More education, advice and transparency needed to improve integrity.

As cases of questionable conduct among scientists stack up around the globe, a report commissioned by the Canadian government calls for a rethink of the country’s research system to boost honesty and curb misconduct.

The recommendations, if implemented, would relax privacy laws that hamper the identification of individuals and institutions found guilty of research misconduct, and create an independent council to promote best practices and prevent research misconduct.

The Council of Canadian Academies (CCA) — a not-for-profit corporation based in Ottawa that independently assesses science relevant to public issues — released the report1 today. “We look reasonably good compared to other countries in the world, but it is the committee’s conclusion that we have to do better,” says Paul Davenport, chairman of the panel responsible for the report and former president of the University of Western Ontario in London.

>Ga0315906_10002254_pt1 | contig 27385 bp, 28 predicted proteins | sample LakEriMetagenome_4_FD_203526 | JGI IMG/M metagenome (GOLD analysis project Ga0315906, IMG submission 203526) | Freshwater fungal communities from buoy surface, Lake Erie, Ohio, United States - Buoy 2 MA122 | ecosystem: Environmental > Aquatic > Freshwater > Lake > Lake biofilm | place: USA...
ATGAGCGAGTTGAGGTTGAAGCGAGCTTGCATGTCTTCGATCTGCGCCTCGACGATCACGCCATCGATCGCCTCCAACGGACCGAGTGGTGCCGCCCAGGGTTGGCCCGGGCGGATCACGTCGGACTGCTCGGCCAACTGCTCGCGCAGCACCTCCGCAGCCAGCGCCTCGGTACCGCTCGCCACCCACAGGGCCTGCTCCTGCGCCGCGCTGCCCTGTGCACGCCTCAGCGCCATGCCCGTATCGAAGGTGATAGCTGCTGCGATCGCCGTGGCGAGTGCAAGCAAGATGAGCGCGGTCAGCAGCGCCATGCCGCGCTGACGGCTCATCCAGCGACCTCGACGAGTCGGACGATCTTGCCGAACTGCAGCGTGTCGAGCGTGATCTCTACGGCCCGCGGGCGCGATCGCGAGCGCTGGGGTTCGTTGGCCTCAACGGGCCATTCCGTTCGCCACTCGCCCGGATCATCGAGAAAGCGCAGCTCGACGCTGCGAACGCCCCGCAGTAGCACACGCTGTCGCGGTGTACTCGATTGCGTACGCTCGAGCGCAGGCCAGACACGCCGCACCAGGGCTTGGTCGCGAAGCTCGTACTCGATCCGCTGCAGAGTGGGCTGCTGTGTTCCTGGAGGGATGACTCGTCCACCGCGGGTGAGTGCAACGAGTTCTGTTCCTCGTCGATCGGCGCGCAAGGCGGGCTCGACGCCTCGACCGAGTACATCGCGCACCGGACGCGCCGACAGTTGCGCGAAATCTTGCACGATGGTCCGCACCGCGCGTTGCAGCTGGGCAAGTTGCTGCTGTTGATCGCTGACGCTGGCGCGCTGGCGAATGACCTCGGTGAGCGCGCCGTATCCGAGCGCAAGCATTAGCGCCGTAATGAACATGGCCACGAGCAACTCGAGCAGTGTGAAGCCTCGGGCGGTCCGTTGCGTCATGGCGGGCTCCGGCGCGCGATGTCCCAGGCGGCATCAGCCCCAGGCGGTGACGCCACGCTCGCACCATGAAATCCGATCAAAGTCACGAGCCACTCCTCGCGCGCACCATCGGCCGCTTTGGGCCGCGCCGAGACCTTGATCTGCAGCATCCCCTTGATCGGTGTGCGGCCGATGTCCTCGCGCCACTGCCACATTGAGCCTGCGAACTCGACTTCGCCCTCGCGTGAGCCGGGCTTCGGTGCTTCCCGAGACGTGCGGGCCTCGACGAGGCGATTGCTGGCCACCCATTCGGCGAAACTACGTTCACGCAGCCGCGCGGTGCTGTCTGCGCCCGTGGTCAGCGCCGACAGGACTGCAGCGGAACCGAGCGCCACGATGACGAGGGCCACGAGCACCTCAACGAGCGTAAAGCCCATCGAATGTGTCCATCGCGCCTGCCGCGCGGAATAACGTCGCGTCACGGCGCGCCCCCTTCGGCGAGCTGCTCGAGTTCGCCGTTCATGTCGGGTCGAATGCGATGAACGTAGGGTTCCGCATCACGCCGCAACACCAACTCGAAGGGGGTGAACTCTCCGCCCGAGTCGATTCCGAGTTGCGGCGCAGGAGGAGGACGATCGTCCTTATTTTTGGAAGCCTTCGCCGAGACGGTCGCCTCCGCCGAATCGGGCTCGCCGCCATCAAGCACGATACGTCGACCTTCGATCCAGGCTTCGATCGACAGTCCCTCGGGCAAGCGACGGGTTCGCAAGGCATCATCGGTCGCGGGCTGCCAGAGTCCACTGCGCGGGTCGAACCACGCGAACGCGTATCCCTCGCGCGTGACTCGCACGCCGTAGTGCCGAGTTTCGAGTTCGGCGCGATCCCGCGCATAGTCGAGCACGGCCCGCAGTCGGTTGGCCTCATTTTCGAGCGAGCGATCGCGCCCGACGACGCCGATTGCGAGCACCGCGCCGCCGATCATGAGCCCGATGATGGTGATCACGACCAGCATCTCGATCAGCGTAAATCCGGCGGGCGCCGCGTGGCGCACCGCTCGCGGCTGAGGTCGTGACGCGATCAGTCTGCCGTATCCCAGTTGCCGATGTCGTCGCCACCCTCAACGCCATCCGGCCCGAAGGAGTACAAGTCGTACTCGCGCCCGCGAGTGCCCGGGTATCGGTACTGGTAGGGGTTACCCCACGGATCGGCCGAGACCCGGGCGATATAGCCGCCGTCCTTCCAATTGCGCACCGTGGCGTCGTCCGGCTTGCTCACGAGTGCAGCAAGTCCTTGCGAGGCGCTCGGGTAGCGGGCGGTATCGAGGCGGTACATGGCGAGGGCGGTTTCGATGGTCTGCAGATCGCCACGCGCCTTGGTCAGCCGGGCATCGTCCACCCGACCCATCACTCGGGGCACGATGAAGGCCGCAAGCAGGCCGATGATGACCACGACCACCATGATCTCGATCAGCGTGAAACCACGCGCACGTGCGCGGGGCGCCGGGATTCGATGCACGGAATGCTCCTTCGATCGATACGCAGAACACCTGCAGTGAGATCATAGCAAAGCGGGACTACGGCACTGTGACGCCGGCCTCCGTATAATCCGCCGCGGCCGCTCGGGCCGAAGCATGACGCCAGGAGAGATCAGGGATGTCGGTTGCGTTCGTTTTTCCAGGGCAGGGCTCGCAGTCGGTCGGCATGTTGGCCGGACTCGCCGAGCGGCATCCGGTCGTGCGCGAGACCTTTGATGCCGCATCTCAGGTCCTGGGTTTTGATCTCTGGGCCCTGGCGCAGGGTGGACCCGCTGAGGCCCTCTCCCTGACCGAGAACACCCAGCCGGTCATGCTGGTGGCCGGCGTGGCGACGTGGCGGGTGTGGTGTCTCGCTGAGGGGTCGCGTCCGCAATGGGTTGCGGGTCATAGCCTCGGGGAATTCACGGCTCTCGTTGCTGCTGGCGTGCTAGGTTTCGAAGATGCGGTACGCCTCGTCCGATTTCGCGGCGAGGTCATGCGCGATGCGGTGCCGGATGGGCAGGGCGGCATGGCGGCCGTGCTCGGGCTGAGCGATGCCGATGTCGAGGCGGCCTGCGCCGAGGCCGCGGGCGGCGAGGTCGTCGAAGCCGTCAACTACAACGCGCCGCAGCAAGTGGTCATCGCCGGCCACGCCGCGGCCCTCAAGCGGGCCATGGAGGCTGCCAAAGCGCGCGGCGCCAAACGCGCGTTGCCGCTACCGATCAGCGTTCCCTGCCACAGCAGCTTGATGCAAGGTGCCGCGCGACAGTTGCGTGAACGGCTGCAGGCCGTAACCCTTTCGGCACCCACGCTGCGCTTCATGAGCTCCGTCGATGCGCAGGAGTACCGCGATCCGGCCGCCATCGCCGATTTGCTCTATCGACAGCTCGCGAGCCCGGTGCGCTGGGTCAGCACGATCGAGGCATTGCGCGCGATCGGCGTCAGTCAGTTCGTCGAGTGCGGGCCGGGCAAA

In the current system, researchers aren’t assured of equal treatment from one university to the next when accused of misconduct, says James Turk, executive director of the Canadian Association of University Teachers in Ottawa. “It is a dog’s breakfast. It is not a suitable way to deal with such an important issue, and it doesn’t instil confidence into the public, which is vital,” he says.

Keep reading over at Nature News.

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